Food as Medicine class - beans, legumes and lentils


We had a great class this morning, focusing on beans, legumes and lentils.  All wonderful sources of fiber - not to mention also great source of protein, molybdenum, B vitamins, calcium, anti-oxidants, folic acid...the list goes on.


Beans have many health benefits eg in heart disease for reducing homocysteine levels, stabilizing blood sugar levels, anti-inflammatory effects, and from the high fiber content, assisting elimination of excess hormones, cholesterol, toxins and carcinogens.

Coriander and coconut dahl with chickpea pancakes


We also discussed ways of cooking, soaking and how to reduce the gas-producing effect of beans by combining with certain spices and herbs or through the cooking and soaking techniques.

We cooked some yummy food too, including:

  • cannellini bean and basil dip
  • lentil and caper pate
  • coconut and coriander dahl served with chickpea pancakes
  • Moroccan bean stew
What a filling lunch that was! I don't think any went home hungry and we got our 35+g of fiber today, just in one meal!

Moroccan Bean Stew with black beans, garbanzo beans and lentils

And we restrained from the black bean brownies and not-so-dumb blondies this time!


Next time we will be focussing on fats, oils, essential fatty acids and the effects they have on our health.

Let me know if you are interested in attending a class.
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Zippy Beans and Rice

After my spice classes a couple of weeks ago, I've had lots of pots of spice mixtures to use in my foods. Each night I open their lids, take a smell and decide which I think will go best with what I am cooking.


I found a great combination - using Panch Phoron with a beans and rice dish.  Panch Phoron is an indian spice mix, made from 5 different seeds (Phanch meaning 5, and phora meaning seeds).  Here is the recipe:

Panch Phoron
1 tablespoon mustard seeds
1 tablespoon cumin seeds
1 tablespoon black cumin seeds
1/2 tablespoon fenugreek seeds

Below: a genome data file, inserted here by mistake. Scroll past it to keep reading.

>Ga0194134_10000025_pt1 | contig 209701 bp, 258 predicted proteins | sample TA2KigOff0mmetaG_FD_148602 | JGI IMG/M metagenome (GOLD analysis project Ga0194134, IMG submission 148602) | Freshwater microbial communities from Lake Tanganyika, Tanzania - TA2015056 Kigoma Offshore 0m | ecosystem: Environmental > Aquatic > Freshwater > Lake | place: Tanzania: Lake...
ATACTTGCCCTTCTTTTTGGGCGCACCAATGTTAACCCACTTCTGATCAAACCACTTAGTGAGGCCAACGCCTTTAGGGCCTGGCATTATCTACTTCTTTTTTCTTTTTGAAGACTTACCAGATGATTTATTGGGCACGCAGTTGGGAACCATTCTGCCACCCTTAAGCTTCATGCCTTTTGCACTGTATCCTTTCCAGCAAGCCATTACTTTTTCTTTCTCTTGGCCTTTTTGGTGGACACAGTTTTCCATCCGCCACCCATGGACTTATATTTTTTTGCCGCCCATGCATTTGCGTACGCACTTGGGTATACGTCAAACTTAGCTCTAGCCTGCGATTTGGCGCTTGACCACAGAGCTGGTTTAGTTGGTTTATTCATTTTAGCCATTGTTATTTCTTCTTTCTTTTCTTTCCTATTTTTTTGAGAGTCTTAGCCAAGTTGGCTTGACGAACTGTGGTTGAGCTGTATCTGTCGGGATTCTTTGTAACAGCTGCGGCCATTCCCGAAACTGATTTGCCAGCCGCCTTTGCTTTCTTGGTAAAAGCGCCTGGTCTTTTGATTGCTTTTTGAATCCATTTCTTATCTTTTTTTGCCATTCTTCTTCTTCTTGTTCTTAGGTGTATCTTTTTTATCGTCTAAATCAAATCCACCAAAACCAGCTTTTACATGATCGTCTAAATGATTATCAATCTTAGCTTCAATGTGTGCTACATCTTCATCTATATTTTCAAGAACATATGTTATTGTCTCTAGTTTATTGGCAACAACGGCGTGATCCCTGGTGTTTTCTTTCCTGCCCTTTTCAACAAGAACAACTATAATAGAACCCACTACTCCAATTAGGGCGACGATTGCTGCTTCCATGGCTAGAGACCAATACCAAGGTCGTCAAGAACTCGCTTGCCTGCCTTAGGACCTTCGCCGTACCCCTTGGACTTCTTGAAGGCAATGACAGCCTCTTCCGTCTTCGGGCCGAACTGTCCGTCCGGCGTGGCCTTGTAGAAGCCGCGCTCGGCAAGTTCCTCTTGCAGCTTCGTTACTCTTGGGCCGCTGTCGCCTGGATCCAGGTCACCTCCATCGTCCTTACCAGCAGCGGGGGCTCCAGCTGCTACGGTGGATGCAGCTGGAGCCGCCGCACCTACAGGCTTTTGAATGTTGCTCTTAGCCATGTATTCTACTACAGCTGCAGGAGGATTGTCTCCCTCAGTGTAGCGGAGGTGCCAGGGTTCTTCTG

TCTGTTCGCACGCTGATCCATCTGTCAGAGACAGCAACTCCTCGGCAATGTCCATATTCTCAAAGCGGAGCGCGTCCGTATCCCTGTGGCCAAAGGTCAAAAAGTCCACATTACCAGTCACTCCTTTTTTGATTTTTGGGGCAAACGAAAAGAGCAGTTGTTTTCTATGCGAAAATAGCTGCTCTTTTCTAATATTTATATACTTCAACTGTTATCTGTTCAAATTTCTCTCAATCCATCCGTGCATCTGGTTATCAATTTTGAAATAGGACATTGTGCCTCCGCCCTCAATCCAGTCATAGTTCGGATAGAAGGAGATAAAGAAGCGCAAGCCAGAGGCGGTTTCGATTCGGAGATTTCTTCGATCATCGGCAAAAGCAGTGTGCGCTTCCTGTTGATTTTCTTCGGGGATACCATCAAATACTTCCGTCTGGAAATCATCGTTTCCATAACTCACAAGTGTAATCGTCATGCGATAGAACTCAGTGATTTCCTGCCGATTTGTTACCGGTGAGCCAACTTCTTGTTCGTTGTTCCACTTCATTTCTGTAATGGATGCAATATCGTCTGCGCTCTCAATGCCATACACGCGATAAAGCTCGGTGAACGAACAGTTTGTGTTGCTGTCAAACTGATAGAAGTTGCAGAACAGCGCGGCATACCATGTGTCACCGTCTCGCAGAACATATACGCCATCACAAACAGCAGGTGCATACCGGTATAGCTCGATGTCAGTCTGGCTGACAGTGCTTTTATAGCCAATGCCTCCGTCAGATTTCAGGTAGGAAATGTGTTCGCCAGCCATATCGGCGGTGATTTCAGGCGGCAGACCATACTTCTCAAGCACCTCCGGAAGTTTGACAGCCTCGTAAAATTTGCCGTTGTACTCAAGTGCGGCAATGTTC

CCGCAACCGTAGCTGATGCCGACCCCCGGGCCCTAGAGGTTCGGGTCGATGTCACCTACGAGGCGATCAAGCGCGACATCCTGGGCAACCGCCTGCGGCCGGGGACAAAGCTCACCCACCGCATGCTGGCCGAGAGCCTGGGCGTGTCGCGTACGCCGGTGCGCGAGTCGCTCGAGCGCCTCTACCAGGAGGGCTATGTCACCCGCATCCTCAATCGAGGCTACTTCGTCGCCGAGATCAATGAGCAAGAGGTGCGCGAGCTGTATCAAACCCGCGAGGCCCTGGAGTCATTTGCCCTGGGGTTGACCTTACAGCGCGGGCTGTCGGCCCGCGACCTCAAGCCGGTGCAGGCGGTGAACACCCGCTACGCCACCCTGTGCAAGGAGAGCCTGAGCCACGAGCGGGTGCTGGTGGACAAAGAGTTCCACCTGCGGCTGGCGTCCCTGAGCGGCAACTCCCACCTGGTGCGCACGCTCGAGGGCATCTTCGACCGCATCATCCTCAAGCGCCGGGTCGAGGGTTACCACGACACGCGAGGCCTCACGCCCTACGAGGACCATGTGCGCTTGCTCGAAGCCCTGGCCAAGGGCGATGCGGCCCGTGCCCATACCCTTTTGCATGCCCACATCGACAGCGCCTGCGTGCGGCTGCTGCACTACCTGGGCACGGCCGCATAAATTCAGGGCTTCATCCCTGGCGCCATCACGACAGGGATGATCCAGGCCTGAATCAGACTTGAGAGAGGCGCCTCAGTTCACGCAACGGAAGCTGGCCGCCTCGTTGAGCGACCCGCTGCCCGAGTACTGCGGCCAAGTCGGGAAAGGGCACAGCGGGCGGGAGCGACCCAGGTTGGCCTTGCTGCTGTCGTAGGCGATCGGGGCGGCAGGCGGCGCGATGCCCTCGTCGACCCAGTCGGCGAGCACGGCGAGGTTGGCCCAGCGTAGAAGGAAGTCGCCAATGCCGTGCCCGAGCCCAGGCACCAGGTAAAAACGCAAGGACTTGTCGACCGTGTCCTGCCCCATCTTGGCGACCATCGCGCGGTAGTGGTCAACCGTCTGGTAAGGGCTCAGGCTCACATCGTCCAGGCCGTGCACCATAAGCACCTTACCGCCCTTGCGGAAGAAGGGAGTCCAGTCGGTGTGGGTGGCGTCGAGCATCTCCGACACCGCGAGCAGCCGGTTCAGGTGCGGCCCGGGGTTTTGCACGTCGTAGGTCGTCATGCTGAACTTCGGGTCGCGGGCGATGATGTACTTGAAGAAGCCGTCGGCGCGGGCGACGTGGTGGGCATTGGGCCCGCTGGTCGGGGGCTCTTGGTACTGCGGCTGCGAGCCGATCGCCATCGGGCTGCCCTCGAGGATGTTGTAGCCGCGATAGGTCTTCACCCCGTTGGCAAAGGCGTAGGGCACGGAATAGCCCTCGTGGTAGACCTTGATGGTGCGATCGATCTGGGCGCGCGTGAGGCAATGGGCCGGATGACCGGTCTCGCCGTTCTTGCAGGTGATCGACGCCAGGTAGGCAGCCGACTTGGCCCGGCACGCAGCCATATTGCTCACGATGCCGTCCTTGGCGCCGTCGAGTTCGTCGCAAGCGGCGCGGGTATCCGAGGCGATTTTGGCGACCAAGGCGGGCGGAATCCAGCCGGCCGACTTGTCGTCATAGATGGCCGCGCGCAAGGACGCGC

1/2 tablespoon fennel seeds.

The key ingredient is black cumin seeds which I absolutely love. I use them everyday.



The blend is used with the seeds whole and you traditionally heat the seeds first so they release their fragrance either in a dry pan or with a little oil, as the start of a dish.  The mix is typically used with lentil dishes and to flavor vegetables and potatoes but I find it very versatile.

In my dish I had black beans, green garbanzo, brown rice, fire roasted corn, edamame, tomatoes, sun-dried tomatoes...and I can't remember what else.


The spice mix gave a real zip of flavor, turning a bland dish into exciting flavors dancing on the tongue.

But the spices do more than just add flavor, they also have phytonutrients and volatile oils that have healing effects on the body.

Black cumin - Nigella Sativa - which isn't cumin - is known as a "cure-all".  One of its key benefits is in strengthening the immune system.  In one study, people having black cumin oil showed a 30% increase in natural killer cells. Studies also show potential for helping prevent and/or treat the following:

  • age related immune issues
  • allergies
  • asthma
  • cancer
  • colitis
  • dermatitis
  • eczema
  • high blood pressure
  • MS
Mustard seed is consider advantageous against cancer, as the mustard plant is a cruciferous vegetable, and also helps with heart disease and cholesterol problems.
Cumin seeds may be important for fighting diabetes, in fighting the formation of advance glycation end products, which play a role in diabetes complications.
Fennugreek again is associated with defeating diabetes. More than 100 studies show that fenugreek can balance daily blood sugar levels, lower A1c levels, increase the enzymes that help regulate blood sugar and activate insulin signaling in cells.
Fennel seed is helpful in calming cramps so useful with menstrual pain,  and colic.  It is also a powerful anti-oxidant and anti-inflammatory.


All the more reason to make up some spice blends and use them every day. Try and think about adding at least one spice to every meal.  Your taste buds will appreciate it, as will your health.
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Truly Scrumptious - Sun-dried tomatoes

This week I've found a wonderful new product that I seem to now add to most of my meals!  It is a brand of sun dried tomatoes - but unlike many sun-dried tomato products, these are moist.  AND they are julienne cut - so in little strips ( or you can get them in halves, if you prefer). The julienne sliced ones are a perfect size to use and eat.


There are 2 varieties - regular and smoked.  The brand is called California Sun-Dry.